2. Dr. Val says:

    Thanks for your honesty, Mike. I know that patients are horrified to hear how we feel about some of the details that they present, but the truth is that we are so hen-pecked by minutiae that it’s kind of a normal human response. Theirs is normal too – they don’t know how to sift information because they can’t understand which parts might be important for the doctor to know. They are scared and they want you to take the best care of them so they tell you EVERYTHING in case some of it is important and useful. Once in a while it is, but more often it’s noise without signal. And that noise is delaying your emergency care of the next patient. Of course you want it to end so you can move forward… There’s no easy solution, except for both sides to try to understand how the other is feeling. I hope this blog post is one small step towards that goal!

  3. Henry Selden says:

    You are right! I been to three doctors for a balance problem. I got three different prognosis. I used to have respect for doctors. Most are ass holes. One doctor won’t go against another doctors opinion. Thats’ why they want to see the record with other doctors. Most doctors I’ve found are liars and cowards. Many are just in it for money!

  4. martha says:

    i can understand on the “jerk meter” where the surgeons act like as&*&*holes.. But we work with radiologists. They just sit there in the chair dictating all day. Many of them will not come in and scan a patient if their life depended on it. But they go out of their way to be condescending, arrogant and just mean spirited to subordinates. They willl constantly remind those who are “non-doctors” that they are not worth even wasting their time ..

    When they encounter another doctor who comes by to read a case, they tell the other physician to “have a seat” “How’s it going?” “What can i do for you today..” If it’s a non-doctor, or tech? “What do you want?” “State your business?” “Why are you standing there” “Repeat yourself” “What?” “Spit it out, i don’t have all day”..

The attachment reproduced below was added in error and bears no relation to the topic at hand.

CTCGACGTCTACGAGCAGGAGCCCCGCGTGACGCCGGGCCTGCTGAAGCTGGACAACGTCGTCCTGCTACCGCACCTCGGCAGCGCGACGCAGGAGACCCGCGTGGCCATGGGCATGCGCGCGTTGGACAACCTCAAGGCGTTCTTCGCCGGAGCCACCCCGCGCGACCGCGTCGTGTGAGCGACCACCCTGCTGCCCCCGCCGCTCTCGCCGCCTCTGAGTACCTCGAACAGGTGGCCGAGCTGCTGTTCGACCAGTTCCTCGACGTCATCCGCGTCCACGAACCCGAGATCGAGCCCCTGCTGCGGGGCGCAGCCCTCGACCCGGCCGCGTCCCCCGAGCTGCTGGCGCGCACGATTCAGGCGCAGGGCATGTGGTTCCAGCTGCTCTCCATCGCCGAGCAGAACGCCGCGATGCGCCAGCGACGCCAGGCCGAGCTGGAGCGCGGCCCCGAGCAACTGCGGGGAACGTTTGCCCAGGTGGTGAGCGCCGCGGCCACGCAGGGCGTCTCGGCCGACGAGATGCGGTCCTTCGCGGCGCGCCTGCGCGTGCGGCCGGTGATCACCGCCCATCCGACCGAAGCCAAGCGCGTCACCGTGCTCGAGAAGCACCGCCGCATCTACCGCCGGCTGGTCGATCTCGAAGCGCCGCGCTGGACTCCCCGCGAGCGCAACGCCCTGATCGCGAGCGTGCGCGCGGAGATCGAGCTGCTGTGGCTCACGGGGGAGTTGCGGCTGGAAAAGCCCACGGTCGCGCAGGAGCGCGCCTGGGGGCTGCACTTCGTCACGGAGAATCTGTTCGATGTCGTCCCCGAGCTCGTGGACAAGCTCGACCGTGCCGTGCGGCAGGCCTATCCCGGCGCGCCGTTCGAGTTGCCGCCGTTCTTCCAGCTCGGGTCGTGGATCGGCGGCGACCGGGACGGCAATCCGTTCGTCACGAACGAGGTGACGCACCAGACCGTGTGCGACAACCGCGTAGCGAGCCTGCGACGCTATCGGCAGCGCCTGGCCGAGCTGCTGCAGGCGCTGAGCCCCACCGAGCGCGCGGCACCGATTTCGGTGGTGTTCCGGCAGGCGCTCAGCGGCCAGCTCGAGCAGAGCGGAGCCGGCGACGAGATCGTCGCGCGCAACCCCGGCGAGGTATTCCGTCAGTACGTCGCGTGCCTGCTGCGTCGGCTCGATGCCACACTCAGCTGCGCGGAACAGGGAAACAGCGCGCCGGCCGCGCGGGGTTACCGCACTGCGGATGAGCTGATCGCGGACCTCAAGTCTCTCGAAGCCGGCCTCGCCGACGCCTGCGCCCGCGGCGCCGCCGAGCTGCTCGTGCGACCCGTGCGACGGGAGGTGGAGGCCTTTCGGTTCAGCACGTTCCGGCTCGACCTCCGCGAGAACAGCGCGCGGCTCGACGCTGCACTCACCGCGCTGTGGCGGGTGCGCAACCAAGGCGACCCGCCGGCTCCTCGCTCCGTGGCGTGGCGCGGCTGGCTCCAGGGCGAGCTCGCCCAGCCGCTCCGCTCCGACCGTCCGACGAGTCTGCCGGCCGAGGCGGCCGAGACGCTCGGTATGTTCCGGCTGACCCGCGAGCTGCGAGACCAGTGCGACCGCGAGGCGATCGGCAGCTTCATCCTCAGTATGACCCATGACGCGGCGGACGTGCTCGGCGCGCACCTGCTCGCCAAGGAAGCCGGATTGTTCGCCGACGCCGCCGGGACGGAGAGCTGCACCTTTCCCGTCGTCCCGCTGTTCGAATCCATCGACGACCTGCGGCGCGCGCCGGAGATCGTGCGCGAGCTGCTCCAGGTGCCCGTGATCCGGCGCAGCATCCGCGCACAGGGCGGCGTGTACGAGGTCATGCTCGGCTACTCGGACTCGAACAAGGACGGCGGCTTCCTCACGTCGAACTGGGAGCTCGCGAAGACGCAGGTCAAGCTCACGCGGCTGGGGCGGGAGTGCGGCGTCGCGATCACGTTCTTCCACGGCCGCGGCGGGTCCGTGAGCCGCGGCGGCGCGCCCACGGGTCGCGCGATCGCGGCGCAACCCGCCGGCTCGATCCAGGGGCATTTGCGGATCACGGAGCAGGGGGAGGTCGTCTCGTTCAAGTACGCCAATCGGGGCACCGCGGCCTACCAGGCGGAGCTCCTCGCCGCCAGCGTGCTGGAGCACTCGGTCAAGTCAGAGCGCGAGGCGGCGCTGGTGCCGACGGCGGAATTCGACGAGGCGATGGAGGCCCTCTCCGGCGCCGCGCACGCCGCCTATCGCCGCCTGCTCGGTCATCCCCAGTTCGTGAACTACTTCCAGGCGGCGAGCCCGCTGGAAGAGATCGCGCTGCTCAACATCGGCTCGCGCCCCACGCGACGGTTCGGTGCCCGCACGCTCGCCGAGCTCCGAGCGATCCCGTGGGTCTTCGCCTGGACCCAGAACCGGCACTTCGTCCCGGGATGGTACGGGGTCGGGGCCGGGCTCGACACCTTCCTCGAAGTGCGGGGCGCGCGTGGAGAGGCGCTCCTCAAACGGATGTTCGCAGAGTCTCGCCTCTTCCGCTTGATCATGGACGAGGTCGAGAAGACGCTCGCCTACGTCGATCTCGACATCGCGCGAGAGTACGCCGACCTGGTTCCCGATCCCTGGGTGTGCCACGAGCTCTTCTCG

Worse case? They’ll make the tech stand outside their office while they have their physician buddy go ahead of the line for case discussions (while our patient is on the table, mind you).. and they will chit chat about golf, the wife, kids, dinner parties, etc., Sometimes a tech in our hospital will wait for at least 10 to 15 mins. while the physician is having a casual conversation on the phone. (while the patient is on the table – or finally gets sent home).. if the radiologist decides he doesn’t like the pics.. guess what? the patient has to come back.. when they could have been seen right away in the first damn place

  5. Martha, that’s just awful. There is no excuse for such behavior! I don’t have a good explanation for the radiologists’ attitude, except that they’re just plain bad seeds. If they had gone to law school instead they would have been jerks too I bet… Sigh.

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“When you enter a hospital, you’re bound to have some kind of mental status change,” said Dr. Fishbinder, co-partner of Area Hospitalists, PLLC. “Whether it’s confusion about where your room is located in relationship to the visitor’s parking structure, frustration with being woken up every hour or two to check your vital signs, or just plain old fatigue from being sick, you are not thinking as clearly as before you were admitted. And that’s all the justification we need to order anything from drug and toxin screens, to blood cultures, brain MRIs, tagged red blood cell nuclear scans, or cardiac Holter monitoring. There really is no limit to what we can pursue with our tests.”